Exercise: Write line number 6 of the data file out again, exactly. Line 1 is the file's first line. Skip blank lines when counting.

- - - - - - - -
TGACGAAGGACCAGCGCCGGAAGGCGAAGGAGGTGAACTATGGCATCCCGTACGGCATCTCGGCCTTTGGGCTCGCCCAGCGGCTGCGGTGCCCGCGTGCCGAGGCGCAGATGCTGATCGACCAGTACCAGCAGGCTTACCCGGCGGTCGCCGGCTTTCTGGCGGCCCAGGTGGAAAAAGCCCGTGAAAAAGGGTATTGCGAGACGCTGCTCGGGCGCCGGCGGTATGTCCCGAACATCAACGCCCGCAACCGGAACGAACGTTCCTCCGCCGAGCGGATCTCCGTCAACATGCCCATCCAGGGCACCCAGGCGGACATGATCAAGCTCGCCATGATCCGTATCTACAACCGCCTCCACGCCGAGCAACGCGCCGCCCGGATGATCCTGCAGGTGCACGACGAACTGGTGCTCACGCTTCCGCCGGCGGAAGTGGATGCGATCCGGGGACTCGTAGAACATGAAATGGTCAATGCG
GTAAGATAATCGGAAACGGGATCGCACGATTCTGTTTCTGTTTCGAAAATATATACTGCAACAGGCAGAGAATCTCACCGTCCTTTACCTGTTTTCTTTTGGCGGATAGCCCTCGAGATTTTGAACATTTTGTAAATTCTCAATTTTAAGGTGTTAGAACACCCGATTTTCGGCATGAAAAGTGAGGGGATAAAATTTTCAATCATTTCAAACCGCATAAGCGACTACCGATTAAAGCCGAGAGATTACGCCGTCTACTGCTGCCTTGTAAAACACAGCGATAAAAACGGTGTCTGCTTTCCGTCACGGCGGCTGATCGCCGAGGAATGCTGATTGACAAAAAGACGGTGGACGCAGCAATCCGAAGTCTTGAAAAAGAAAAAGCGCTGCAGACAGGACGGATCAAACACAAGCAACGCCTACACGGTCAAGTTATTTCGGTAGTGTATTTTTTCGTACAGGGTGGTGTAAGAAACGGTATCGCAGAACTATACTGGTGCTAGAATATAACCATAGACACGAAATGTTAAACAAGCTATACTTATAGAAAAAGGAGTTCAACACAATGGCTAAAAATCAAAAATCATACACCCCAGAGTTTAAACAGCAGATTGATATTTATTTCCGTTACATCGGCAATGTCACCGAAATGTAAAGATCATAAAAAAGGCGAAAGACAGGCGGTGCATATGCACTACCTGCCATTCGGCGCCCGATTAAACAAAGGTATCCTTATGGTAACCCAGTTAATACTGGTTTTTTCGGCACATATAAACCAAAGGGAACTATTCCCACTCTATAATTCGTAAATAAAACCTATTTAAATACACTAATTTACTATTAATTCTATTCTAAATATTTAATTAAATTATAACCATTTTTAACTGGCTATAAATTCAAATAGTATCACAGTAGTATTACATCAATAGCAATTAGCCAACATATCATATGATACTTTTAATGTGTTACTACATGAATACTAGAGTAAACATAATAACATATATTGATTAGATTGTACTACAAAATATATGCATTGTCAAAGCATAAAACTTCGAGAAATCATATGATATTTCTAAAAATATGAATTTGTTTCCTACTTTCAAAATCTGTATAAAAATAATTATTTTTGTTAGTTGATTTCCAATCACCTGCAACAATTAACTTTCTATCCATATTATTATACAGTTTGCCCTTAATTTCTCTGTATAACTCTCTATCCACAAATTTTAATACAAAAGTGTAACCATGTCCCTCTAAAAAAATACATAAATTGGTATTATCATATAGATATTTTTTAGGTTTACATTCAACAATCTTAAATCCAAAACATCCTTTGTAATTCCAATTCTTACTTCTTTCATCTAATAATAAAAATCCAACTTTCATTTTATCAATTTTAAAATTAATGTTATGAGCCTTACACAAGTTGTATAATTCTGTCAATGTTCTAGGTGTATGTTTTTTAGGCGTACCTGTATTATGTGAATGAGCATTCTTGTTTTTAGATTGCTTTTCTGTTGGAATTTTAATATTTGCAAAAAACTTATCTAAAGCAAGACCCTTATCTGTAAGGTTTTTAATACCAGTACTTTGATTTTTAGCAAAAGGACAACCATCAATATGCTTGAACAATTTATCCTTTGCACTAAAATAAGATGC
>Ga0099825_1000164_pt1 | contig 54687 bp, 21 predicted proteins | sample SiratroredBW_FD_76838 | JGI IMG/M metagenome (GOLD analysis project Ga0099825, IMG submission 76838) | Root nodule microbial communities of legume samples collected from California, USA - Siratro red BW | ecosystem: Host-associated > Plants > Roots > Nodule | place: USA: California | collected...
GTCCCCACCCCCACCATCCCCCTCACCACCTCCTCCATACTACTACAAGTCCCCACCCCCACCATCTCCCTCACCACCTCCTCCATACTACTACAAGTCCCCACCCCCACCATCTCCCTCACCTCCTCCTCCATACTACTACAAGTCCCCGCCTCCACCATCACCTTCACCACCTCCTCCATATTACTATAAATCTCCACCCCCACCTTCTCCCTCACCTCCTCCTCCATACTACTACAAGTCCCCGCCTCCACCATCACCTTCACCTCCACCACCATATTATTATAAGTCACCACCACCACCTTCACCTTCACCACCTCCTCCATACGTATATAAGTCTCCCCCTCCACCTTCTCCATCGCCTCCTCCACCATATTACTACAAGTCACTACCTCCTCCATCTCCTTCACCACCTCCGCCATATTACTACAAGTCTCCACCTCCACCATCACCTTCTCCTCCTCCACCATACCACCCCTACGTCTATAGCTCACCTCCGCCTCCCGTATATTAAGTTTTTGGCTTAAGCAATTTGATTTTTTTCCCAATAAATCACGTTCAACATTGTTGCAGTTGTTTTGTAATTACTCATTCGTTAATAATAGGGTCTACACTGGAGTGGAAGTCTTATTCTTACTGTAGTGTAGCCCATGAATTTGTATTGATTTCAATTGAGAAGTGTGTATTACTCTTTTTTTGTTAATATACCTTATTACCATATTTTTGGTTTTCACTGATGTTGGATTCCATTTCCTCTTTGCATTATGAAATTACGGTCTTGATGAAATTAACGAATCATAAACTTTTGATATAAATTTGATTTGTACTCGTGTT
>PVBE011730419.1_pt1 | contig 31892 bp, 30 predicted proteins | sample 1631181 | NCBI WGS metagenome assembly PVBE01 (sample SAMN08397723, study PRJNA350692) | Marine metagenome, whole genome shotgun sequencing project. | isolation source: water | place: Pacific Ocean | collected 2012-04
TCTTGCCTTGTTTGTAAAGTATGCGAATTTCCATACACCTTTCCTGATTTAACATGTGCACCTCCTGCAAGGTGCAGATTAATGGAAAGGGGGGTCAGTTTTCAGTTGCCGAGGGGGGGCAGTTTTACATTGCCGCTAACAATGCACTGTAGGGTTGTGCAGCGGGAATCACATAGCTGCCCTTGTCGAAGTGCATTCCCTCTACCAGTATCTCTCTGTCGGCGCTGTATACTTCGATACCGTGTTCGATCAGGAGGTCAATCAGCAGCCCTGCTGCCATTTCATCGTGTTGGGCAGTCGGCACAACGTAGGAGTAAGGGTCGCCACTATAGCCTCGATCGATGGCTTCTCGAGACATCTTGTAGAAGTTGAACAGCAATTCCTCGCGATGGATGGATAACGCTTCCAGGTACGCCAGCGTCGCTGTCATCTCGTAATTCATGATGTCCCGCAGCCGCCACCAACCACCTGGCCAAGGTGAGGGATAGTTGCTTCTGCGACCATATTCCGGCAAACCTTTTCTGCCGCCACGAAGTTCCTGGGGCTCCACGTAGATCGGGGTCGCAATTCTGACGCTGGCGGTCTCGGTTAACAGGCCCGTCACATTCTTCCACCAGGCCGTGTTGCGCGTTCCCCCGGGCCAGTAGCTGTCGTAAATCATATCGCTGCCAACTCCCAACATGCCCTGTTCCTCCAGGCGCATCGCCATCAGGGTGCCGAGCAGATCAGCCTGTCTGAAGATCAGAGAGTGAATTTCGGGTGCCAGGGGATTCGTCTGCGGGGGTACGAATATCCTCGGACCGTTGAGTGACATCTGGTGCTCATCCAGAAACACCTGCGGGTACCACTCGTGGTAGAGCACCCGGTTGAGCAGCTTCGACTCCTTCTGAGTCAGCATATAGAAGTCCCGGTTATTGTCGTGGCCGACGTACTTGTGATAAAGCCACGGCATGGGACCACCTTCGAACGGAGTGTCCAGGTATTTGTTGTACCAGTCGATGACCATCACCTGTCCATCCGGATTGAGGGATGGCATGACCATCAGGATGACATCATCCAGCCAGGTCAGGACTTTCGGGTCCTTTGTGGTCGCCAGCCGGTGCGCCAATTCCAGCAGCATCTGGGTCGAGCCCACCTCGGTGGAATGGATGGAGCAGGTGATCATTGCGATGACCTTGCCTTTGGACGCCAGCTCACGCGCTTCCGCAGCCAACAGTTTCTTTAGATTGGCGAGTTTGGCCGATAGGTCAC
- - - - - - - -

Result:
TCTTGCCTTGTTTGTAAAGTATGCGAATTTCCATACACCTTTCCTGATTTAACATGTGCACCTCCTGCAAGGTGCAGATTAATGGAAAGGGGGGTCAGTTTTCAGTTGCCGAGGGGGGGCAGTTTTACATTGCCGCTAACAATGCACTGTAGGGTTGTGCAGCGGGAATCACATAGCTGCCCTTGTCGAAGTGCATTCCCTCTACCAGTATCTCTCTGTCGGCGCTGTATACTTCGATACCGTGTTCGATCAGGAGGTCAATCAGCAGCCCTGCTGCCATTTCATCGTGTTGGGCAGTCGGCACAACGTAGGAGTAAGGGTCGCCACTATAGCCTCGATCGATGGCTTCTCGAGACATCTTGTAGAAGTTGAACAGCAATTCCTCGCGATGGATGGATAACGCTTCCAGGTACGCCAGCGTCGCTGTCATCTCGTAATTCATGATGTCCCGCAGCCGCCACCAACCACCTGGCCAAGGTGAGGGATAGTTGCTTCTGCGACCATATTCCGGCAAACCTTTTCTGCCGCCACGAAGTTCCTGGGGCTCCACGTAGATCGGGGTCGCAATTCTGACGCTGGCGGTCTCGGTTAACAGGCCCGTCACATTCTTCCACCAGGCCGTGTTGCGCGTTCCCCCGGGCCAGTAGCTGTCGTAAATCATATCGCTGCCAACTCCCAACATGCCCTGTTCCTCCAGGCGCATCGCCATCAGGGTGCCGAGCAGATCAGCCTGTCTGAAGATCAGAGAGTGAATTTCGGGTGCCAGGGGATTCGTCTGCGGGGGTACGAATATCCTCGGACCGTTGAGTGACATCTGGTGCTCATCCAGAAACACCTGCGGGTACCACTCGTGGTAGAGCACCCGGTTGAGCAGCTTCGACTCCTTCTGAGTCAGCATATAGAAGTCCCGGTTATTGTCGTGGCCGACGTACTTGTGATAAAGCCACGGCATGGGACCACCTTCGAACGGAGTGTCCAGGTATTTGTTGTACCAGTCGATGACCATCACCTGTCCATCCGGATTGAGGGATGGCATGACCATCAGGATGACATCATCCAGCCAGGTCAGGACTTTCGGGTCCTTTGTGGTCGCCAGCCGGTGCGCCAATTCCAGCAGCATCTGGGTCGAGCCCACCTCGGTGGAATGGATGGAGCAGGTGATCATTGCGATGACCTTGCCTTTGGACGCCAGCTCACGCGCTTCCGCAGCCAACAGTTTCTTTAGATTGGCGAGTTTGGCCGATAGGTCAC